The Center includes two vascular/interventional radiology suites with adjoining darkrooms, a medical device development workshop, a computerized tomography (CT) area, a magnetic resonance imaging (MRI) system, an in vivo microscopy laboratory, two cabinet microradiography x-ray systems and a metabolic chemistry laboratory. In addition, a volume CT scanner developed in collaboration with General Electric was installed in the Center in 2003.
Each of the two vascular/interventional radiology suites contain a high frequency x-ray generator and movable ceiling-mounted x-ray tube; x-ray film changer and digital programmer for radiography and angiography; a portable C-arm fluoroscopy unit with spot film, roadmapping, real-time subtraction, last image hold, monitor image storage, cine (15 frames/second) capabilities and a hard copy imaging camera; and a microradiographic unit (Faxitron cabinet x-ray system). Two ultrasound imaging systems (ATL and Toshiba) with color flow Doppler are also available.
Transcatheter Medical Device Development Workshop
The transcatheter medical device development workshop is equipped for fabrication and bench testing of prototypic transcatheter devices and delivery systems. Since these medical devices are placed in the body percutaneously via catheters, they obviate the need for general anesthesia and major surgery. The devices developed in this laboratory are constructed primarily from nitinol (nickel-titanium alloy), stainless steel and various fabric materials.
The Center’s computerized tomography (CT) area contains a General Electric HiSpeed Advantage helical scanner and an automated contrast injector system. The helical scanner allows for faster data acquisition and higher resolution images than would be obtainable with conventional CT. The fast data acquisition and high resolution are well suited to 3-D reconstruction of complex anatomy. The x-ray tube voltage and current can be adjusted to produce optimal image quality.
MRI is a tomographic imaging modality that is known for high spatial resolution and exquisite soft tissue contrast. MRI can also be used to acquire spectroscopy or spectroscopic imaging data as well. A Bruker Biospec imaging spectrometer with a high strength horizontal bore magnet is available in the Center. This system is managed as part of the institutional core resources with Dr. John Hazle in Imaging Physics as the resource director. Applications include conventional MR imaging, volumetric (3-D) imaging, imaging of microvascular perfusion, diffusion imaging and in vivo localized spectroscopy or spectroscopic imaging. Custom radiofrequency devices can also be fabricated by core resources for specific imaging applications.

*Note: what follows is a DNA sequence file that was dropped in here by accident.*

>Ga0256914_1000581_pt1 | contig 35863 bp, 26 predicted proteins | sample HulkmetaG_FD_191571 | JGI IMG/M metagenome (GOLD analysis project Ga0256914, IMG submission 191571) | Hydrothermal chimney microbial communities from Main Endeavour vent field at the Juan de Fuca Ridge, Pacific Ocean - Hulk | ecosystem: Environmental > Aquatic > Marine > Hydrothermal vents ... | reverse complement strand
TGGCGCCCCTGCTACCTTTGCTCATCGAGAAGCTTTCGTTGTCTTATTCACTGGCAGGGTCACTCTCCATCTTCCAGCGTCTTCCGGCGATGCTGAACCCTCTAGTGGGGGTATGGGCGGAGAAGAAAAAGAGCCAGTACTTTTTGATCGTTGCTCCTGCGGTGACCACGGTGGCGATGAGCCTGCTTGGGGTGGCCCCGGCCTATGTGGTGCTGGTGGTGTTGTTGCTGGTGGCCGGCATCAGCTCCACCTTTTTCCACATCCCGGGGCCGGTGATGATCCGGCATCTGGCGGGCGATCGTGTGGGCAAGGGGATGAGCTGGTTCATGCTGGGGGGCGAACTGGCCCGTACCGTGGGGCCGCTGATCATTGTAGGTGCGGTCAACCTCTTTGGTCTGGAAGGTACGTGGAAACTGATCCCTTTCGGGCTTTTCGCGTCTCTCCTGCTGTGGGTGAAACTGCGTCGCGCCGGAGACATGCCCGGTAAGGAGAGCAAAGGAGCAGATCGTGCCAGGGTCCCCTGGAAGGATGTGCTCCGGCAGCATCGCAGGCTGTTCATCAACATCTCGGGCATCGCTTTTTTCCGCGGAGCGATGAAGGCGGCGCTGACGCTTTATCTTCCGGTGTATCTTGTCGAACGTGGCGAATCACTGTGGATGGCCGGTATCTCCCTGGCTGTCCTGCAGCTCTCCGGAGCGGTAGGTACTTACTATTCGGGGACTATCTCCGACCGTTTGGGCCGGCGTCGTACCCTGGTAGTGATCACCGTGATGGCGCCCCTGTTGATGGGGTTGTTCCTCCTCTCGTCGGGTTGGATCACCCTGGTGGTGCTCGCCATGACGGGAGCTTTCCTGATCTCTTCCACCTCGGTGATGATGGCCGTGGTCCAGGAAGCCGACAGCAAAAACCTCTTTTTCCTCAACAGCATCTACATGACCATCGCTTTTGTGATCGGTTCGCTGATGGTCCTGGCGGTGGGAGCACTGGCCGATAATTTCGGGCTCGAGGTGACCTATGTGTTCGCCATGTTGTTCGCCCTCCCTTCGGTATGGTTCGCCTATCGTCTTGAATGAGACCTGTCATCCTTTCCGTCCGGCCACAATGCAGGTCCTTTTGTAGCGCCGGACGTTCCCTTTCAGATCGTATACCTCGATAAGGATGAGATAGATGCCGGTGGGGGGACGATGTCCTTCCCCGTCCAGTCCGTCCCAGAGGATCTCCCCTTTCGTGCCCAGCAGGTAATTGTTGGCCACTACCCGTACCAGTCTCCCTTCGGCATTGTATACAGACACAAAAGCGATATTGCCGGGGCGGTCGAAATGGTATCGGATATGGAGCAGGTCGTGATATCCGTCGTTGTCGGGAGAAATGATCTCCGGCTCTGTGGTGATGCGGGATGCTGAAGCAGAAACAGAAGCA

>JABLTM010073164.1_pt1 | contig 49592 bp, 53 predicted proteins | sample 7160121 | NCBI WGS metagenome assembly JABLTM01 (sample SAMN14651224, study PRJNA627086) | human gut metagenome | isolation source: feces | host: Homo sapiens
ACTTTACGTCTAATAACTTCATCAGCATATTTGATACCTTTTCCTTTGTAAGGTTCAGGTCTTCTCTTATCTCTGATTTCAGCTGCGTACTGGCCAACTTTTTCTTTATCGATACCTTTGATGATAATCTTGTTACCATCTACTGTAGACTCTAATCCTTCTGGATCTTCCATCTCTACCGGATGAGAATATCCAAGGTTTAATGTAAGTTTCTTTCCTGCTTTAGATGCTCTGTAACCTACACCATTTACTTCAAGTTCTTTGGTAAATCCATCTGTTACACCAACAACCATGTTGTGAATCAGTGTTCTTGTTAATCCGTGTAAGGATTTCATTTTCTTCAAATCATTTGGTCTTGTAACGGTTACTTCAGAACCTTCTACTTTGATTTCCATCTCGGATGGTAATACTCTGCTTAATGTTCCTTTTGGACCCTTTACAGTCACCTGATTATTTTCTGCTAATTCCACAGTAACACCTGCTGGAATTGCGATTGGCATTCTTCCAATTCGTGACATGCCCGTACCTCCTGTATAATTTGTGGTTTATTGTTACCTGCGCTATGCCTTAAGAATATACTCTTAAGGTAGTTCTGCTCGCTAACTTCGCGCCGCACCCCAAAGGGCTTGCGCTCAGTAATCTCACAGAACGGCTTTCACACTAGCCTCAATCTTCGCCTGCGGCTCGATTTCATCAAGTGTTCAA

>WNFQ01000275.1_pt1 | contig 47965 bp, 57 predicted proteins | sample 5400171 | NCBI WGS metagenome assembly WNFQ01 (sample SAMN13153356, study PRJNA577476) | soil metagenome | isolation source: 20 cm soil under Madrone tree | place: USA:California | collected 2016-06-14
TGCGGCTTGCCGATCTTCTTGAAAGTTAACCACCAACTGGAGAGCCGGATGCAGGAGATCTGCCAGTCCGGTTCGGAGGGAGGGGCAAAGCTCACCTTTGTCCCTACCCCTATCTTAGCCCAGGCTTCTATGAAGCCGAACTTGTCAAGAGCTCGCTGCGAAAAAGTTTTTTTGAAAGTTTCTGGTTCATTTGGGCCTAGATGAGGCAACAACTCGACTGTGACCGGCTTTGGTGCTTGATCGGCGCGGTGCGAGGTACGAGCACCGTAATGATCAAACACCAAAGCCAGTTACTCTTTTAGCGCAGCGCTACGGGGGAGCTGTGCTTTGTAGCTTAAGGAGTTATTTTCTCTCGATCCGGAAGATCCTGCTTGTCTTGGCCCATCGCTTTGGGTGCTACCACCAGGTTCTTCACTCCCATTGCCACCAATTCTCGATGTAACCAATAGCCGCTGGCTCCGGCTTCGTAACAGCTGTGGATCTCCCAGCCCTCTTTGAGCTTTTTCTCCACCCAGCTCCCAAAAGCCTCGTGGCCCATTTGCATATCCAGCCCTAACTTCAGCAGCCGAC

In Vivo Microscopy
In vivo microscopy is a unique methodology that enables real-time observation and video recording of dynamic microcirculatory events. It permits differentiation of the microvasculature into arterioles, capillaries / sinusoids and venules and allows direct observation of blood flow patterns and rates. In addition, the physical appearance and activity of normal and neoplastic cells can be documented and studied. Major equipment contained in the laboratory includes an in vivo microscope, a xenon light source and monochromator, one normal and one high sensitivity video camera, and a computer for image processing and manipulation.
Faxitron Cabinet Microradiography X-Ray System
The Faxitron cabinet microradiography x-ray system uses a thin beryllium window, a small focal spot and a high resolution film to obtain very high resolution radiographic images. This is particularly valuable for revealing the fine trabecular detail of bones and the presence of lesions. This in turn allows investigators to document tumors and structural changes. This imaging modality can also be used for microangiography to study arterioles and capillaries in detail.
Metabolic Chemistry Laboratory
The Center’s metabolic chemistry laboratory is involved in the development and evaluation of functional tumor-specific radioligands to improve scintigraphic tumor imaging and targeted delivery of therapeutic agents. Scintigraphic imaging modalities such as positron emission tomography (PET) and single photon emission computed tomography (SPECT) allow cross-sectional mapping of the location and concentration of radioactive agents. Although other imaging modalities such as CT and MRI provide considerable anatomic information, they cannot adequately differentiate residual or recurrent tumors from post-treatment tissue changes. PET and SPECT, on the other hand, can be used to detect tumors by measuring metabolic activity.
A one-of-a-kind volume computerized tomography (VCT) scanner constructed by General Electric Research and Development based on specifications developed by Imaging Physics was installed in the Center in 2003. VCT is a computerized tomography technology that uses advanced digital flat-panel x-ray detectors to perform true volumetric CT acquisitions in a single rotation. Voxels (volume elements) generated from VCT are significantly smaller than those from current CT systems, which will improve the visibility of fine anatomic structures by three orders of magnitude. The potential clinical utility of this level of detail is enormous. The instrument's improved resolution could have a dramatic effect on the detection of small lesions during routine screening as well as in the evaluation of all tumors. The improved resolution will also allow better definition of tumor boundaries for treatment planning, development of accurate automated methods to measure tumor volumes, and better visualization of lesions and surrounding normal structures using advanced visualization techniques. Finally, the improved resolution will provide a more detailed analysis of functional imaging characteristics (blood flow) using techniques such as CT perfusion.